I was about 4 or 5 years old when I figured out the truth about Santa.
It was no one’s fault: I was an observant kid (still am) and quickly noticed that the handwriting on Santa’s gifts looked a lot like my mother’s. I remember not thinking much of it at the time, but looking back, I understand more how hard my newly-emigrated parents worked to envelope us in the tradition and culture of a country that was completely foreign to them. It felt like a big thing, and they were doing their best, so I pretended for years to still believe. Every Christmas season, I’d write a letter to Santa and help my younger sister bake cookies and set out milk (and carrots!) on Christmas Eve.
And you know what? Even though I didn’t vehemently believe, it was still fun. And even though my parents continued to tell us that Santa was real, years later, I don’t hold it against them in any regard – and certainly not in the way that many critics say that “lying” to your kids about Santa will contribute to larger issues of trust and communication in your parent/child relationship. In fact, as an adult and now a mother myself, I appreciate the lengths my parents, who quite literally knew nothing about Santa, went to in order to keep the idea of magic and fantasy alive for us for so long.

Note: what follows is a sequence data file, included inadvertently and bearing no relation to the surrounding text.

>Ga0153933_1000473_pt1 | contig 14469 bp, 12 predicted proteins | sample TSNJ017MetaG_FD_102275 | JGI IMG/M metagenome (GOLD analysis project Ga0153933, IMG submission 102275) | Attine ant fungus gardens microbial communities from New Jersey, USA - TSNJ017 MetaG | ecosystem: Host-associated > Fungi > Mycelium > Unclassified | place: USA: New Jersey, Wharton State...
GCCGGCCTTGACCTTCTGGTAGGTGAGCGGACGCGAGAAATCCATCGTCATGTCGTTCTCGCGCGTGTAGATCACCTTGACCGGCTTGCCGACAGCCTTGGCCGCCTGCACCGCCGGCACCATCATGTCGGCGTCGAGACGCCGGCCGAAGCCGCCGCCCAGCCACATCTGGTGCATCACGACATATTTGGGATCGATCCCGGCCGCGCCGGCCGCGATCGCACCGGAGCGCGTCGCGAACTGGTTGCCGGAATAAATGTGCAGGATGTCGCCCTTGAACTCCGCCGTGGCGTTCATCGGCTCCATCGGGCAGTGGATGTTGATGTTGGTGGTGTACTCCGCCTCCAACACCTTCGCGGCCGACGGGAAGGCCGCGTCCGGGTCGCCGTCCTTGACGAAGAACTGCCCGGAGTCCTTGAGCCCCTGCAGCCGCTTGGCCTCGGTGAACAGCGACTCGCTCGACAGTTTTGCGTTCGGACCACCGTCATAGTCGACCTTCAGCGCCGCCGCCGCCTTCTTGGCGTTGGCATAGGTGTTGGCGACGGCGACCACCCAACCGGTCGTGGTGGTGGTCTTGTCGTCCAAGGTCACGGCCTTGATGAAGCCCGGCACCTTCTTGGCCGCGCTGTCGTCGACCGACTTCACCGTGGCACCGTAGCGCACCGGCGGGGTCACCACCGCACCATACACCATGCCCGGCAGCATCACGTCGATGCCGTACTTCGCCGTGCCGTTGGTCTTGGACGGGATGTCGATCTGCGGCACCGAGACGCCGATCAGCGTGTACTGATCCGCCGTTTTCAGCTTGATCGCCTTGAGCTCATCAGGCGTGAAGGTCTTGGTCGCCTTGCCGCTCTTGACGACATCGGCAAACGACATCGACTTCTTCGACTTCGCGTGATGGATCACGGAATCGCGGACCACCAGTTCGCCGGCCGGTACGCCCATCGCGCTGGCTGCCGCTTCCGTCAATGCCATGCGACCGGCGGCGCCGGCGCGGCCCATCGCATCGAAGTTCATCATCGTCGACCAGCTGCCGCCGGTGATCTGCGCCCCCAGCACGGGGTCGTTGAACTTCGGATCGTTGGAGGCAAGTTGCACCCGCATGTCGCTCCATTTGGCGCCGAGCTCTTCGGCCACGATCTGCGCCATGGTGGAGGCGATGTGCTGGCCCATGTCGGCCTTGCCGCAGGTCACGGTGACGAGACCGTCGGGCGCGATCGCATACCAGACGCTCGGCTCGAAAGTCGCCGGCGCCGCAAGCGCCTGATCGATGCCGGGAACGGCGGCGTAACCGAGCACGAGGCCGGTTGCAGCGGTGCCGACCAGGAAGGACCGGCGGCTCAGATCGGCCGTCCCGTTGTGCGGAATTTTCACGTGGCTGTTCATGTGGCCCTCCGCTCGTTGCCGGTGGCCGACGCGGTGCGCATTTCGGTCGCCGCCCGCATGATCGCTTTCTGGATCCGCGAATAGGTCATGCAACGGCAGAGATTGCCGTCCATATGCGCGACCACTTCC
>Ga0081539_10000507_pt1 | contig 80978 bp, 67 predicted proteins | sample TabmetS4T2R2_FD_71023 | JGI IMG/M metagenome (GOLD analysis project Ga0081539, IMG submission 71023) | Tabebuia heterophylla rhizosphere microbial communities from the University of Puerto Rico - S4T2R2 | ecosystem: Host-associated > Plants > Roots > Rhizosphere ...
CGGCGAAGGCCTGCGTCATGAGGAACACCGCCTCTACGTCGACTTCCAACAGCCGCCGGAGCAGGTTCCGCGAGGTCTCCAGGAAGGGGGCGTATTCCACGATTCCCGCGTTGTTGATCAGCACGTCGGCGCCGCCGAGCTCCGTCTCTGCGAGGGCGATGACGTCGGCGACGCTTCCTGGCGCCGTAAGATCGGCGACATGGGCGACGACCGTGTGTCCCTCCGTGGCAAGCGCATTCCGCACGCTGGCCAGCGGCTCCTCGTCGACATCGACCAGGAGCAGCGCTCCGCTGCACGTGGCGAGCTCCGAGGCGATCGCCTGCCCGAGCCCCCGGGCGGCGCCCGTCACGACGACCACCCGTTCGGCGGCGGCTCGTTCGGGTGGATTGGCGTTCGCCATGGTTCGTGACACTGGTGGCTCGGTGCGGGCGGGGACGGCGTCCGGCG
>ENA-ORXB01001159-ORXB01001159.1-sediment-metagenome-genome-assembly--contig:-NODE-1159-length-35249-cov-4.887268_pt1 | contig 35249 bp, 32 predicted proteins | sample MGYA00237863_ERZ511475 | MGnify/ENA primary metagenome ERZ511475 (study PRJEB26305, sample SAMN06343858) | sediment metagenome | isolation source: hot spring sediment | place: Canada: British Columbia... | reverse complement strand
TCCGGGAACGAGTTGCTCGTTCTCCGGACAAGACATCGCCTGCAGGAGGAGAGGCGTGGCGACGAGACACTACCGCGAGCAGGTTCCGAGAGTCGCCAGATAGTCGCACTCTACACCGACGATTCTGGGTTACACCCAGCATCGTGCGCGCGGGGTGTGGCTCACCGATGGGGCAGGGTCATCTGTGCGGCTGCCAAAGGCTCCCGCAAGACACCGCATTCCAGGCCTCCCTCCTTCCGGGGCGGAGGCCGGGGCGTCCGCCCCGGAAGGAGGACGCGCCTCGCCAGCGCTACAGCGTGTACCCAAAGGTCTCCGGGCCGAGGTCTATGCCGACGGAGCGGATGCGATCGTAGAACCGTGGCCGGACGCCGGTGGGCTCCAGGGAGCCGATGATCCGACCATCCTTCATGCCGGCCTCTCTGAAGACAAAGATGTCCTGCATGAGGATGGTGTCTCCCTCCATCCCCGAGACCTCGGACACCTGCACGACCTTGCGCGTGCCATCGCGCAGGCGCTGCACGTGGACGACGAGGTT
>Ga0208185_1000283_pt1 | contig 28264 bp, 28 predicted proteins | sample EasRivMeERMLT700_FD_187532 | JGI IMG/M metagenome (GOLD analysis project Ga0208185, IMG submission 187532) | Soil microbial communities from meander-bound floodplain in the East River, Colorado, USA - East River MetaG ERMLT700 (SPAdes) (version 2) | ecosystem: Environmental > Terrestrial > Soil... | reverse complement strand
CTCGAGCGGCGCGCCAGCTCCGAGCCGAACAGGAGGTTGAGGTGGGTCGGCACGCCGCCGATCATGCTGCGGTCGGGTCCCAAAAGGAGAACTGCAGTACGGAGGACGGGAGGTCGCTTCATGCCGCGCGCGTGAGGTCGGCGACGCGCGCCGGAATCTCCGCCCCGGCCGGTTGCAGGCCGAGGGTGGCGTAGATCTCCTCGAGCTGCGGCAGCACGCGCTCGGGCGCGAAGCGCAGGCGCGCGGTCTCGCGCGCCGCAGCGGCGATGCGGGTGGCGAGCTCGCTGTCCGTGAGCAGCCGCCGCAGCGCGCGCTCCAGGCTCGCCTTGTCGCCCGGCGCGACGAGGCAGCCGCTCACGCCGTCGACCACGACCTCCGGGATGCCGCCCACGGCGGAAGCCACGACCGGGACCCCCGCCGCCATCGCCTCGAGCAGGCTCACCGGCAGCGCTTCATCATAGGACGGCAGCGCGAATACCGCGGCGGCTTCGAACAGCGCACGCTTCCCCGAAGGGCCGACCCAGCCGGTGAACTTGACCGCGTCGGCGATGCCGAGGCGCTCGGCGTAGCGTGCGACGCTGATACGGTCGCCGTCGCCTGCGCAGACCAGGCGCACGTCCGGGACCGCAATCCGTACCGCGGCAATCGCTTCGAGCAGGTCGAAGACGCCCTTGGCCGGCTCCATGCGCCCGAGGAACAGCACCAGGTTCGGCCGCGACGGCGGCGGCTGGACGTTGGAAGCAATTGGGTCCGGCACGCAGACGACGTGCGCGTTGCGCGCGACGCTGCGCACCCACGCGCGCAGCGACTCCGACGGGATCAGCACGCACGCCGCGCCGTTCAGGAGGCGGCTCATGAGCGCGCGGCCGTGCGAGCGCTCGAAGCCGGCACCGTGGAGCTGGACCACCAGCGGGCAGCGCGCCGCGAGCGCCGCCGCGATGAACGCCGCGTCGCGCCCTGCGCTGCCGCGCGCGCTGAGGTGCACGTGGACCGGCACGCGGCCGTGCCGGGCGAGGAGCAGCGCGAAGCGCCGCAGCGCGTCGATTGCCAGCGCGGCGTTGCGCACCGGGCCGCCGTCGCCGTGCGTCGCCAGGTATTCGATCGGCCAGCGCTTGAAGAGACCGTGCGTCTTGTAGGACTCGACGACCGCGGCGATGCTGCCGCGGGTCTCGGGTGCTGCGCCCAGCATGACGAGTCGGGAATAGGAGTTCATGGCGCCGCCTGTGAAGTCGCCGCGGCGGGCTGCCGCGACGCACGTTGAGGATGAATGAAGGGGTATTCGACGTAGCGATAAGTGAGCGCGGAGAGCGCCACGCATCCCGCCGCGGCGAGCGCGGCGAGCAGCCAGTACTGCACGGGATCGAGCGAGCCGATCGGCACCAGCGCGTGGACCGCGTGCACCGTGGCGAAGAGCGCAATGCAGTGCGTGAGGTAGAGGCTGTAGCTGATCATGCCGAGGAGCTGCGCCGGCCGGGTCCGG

As someone who later earned degrees in both psychology and early childhood education, though, I have to be honest: I did seriously consider not playing the Santa game with my kids. Like many parents, I wanted to do right by my kids, so I dove deep into this idea that believing in Santa could be potentially detrimental. My chronic overthinking and over-researching led me on a long, winding path of psychology studies, lots of conversations with like-minded friends, and many, many op-eds.
What I discovered is this: we had to do what felt right to us and aligned with our own personal values as parents. So, we are a family that believes in Santa. This is why.
The magic years are short
Children go through a developmental period when they’re young that academics refer to as the “magic years.” At this time, children are wholly submerged in the world around them, able to pretend and imagine with ease, and consider things like superheroes, wizards, monsters, animals, and fictional characters like Santa and the Tooth Fairy, as a part of their everyday lives. This phase usually ends between ages 7-9, on the latter end, though some kids snap out of it as early as age 4.
Kids have this incredible ability to pretend only for so long, as it’s just a matter of time before they become more aware of the suggestions of society and its tendency to choose reality over fantasy. My husband talks frequently of “the loss of innocence” in childhood, which decidedly aligns with the end of the magic years, so preserving that part of childhood is a priority for us as parents.